On the exterior of the car the complimentary combination of black and chrome continues. A set of chrome Hooker Side Pipes gracefully emerge from each side of car and provide a throaty exhaust note. Near the end of cruise session, Smith fired up the Corvette allowing bystanders to listen to harmonious sound of a healthy 350 with an enjoyable exhaust rumble. Shortly after letting the ‘Vette warm up, Smith hopped in and took the car out for a couple laps up and down Front Street in Old Town Temecula. With the streets crammed with spectators, classics, hot rods and muscle cars, it was the perfect venue for Smith to showcase the ’69 Stingray.

Getting The Experts Involved

Despite doing much of the work to car himself, Smith decided to utilize the services of Bill Sedgwick when it came time to rebuild the Muncie 4-speed transmission. Transmissions can be complicated, and despite having experience in a stock car racing team Smith felt it was better to enlist the assistance of a specialist. Along with the rebuilt gearbox, Smith chose to add a RAM clutch to the car instead of an OEM replacement. RAM builds quality clutches for a variety of vehicles, and with the additional power added by the 350, a stronger clutch was a safe bet.

Once the power is transferred from the engine through the 4-speed it is up to rebuilt factory style IRS to distribute the power to rear tires. Ron’s Rear Ends in Mission Hills, California, completed much of the rear end work.

As for the suspension, Vette Brakes & Products Inc., was Smith’s choice for replacing, rebuilding and enhancing the front and rear suspension on the car. In the front a set of tubular A-Arms from VBP were added, and a VBP Mono Composite leaf spring set-up went in the rear. The mono composite leaf spring, provides a weight savings over the original style springs without being susceptible to corrosion like the OEM counterparts. Faster reacting suspension components help the ride and handling of the car on street; even though Smith does not race his Corvette it would be safe to assume that the car is capable of handling the twists and turns of the local highways when needed.

Along with the suspension and performance improvements, the braking system was not ignored. Wilwood 4-piston calipers grip the rotors providing more than adequate stopping power. Although the braking upgrades are hidden behind a set of classic Cragar rims, the chrome 5-spoke design accentuates the glossy paint and robust chrome side-pipes.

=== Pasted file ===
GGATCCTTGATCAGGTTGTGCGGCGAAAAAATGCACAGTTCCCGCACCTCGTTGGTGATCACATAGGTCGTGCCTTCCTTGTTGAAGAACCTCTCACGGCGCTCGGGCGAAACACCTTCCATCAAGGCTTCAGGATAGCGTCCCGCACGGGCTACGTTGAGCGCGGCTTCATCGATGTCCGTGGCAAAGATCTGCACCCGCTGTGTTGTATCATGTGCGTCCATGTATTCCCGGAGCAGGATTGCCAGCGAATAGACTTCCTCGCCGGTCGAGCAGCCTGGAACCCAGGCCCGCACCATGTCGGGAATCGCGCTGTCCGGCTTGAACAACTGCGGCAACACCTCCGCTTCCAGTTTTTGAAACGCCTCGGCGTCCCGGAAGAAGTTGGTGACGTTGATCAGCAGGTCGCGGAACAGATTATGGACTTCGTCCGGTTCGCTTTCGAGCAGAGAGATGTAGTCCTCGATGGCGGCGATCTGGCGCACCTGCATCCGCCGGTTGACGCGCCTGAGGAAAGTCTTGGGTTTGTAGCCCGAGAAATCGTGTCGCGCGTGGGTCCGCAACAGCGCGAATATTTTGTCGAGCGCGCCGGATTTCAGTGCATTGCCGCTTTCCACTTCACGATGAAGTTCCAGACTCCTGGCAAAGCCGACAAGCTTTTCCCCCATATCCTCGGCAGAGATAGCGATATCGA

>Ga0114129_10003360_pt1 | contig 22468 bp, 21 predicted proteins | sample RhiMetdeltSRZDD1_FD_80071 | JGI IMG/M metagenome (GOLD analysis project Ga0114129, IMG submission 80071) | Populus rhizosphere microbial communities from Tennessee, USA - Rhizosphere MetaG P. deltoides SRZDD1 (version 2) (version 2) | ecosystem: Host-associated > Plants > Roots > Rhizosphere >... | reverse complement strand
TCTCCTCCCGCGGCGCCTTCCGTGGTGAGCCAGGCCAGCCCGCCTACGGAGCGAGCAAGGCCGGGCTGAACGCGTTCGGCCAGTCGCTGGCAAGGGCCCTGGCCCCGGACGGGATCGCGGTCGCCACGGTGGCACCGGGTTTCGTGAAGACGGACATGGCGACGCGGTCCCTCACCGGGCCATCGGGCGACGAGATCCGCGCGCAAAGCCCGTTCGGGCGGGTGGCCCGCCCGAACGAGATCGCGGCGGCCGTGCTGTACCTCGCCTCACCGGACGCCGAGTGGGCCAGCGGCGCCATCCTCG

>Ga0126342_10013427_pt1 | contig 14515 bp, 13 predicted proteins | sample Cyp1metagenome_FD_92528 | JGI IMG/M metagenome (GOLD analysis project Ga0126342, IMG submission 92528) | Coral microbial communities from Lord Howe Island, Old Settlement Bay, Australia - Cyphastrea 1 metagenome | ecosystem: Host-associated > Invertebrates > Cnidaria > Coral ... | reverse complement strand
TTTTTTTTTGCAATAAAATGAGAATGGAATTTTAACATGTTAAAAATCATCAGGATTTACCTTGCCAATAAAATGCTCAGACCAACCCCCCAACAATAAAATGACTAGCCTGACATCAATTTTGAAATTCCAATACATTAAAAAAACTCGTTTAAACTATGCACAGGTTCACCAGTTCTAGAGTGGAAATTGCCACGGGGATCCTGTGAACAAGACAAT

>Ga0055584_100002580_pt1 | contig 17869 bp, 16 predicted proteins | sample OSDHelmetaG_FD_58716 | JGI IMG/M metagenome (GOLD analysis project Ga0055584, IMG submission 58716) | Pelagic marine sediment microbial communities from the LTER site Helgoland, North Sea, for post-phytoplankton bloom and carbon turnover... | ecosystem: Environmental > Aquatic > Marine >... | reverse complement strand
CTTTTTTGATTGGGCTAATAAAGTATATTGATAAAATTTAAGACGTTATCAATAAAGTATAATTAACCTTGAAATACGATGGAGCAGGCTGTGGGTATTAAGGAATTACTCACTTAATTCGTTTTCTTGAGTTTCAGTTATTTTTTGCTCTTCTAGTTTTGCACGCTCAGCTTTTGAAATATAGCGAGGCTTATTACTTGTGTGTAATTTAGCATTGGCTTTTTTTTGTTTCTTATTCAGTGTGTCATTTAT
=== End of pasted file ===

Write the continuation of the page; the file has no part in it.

Albert Lara added Sting Ray hides to the seats and used Sting Ray tail sections on the center console and door panels.

Smith continued with the trend of adding subtle accents throughout the entire car and the interior was no exception. Although the cockpit has a relatively stock appearance when compared to an outrageous roadster or the sparse nature of a true racecar, the workmanship and quality make the ’69 stand out.

A Sting Ray With Actual Sting Ray Inside

When Smith got to around to redesigning the interior, it was again time to recruit assistance from an expert. After researching various shops, Smith selected Albert Lara of North Hollywood, CA, to create a personalized interior that epitomized understated personal accents. Cerullo seat frames were wrapped in black leather and accented with Sting Ray hides.  The natural coloring and texture of the real Sting Ray hides added detail and color to the basic black leather. Lara also added Sting Ray tail sections to the door panels and center console. PETA may cringe at the thought of leather, let alone leather accented by Sting Ray hides, but a touch of String Ray on a Stingray seems fitting.

Sure, Smith’s ’69 may not be an in your face orange or red with crazy dubs, but it is tasteful while featuring personal touches that reflect its owner. While flawless restorations are amazing, there is an art to creating a car that shows creativity and can still be enjoyed on the streets without fear. Building something that you enjoy trumps building a car to impress fickle car show judges; and when you have done much of the work yourself as Smith has, then the sense of accomplishment and pride in your endeavor is more rewarding than a trophy.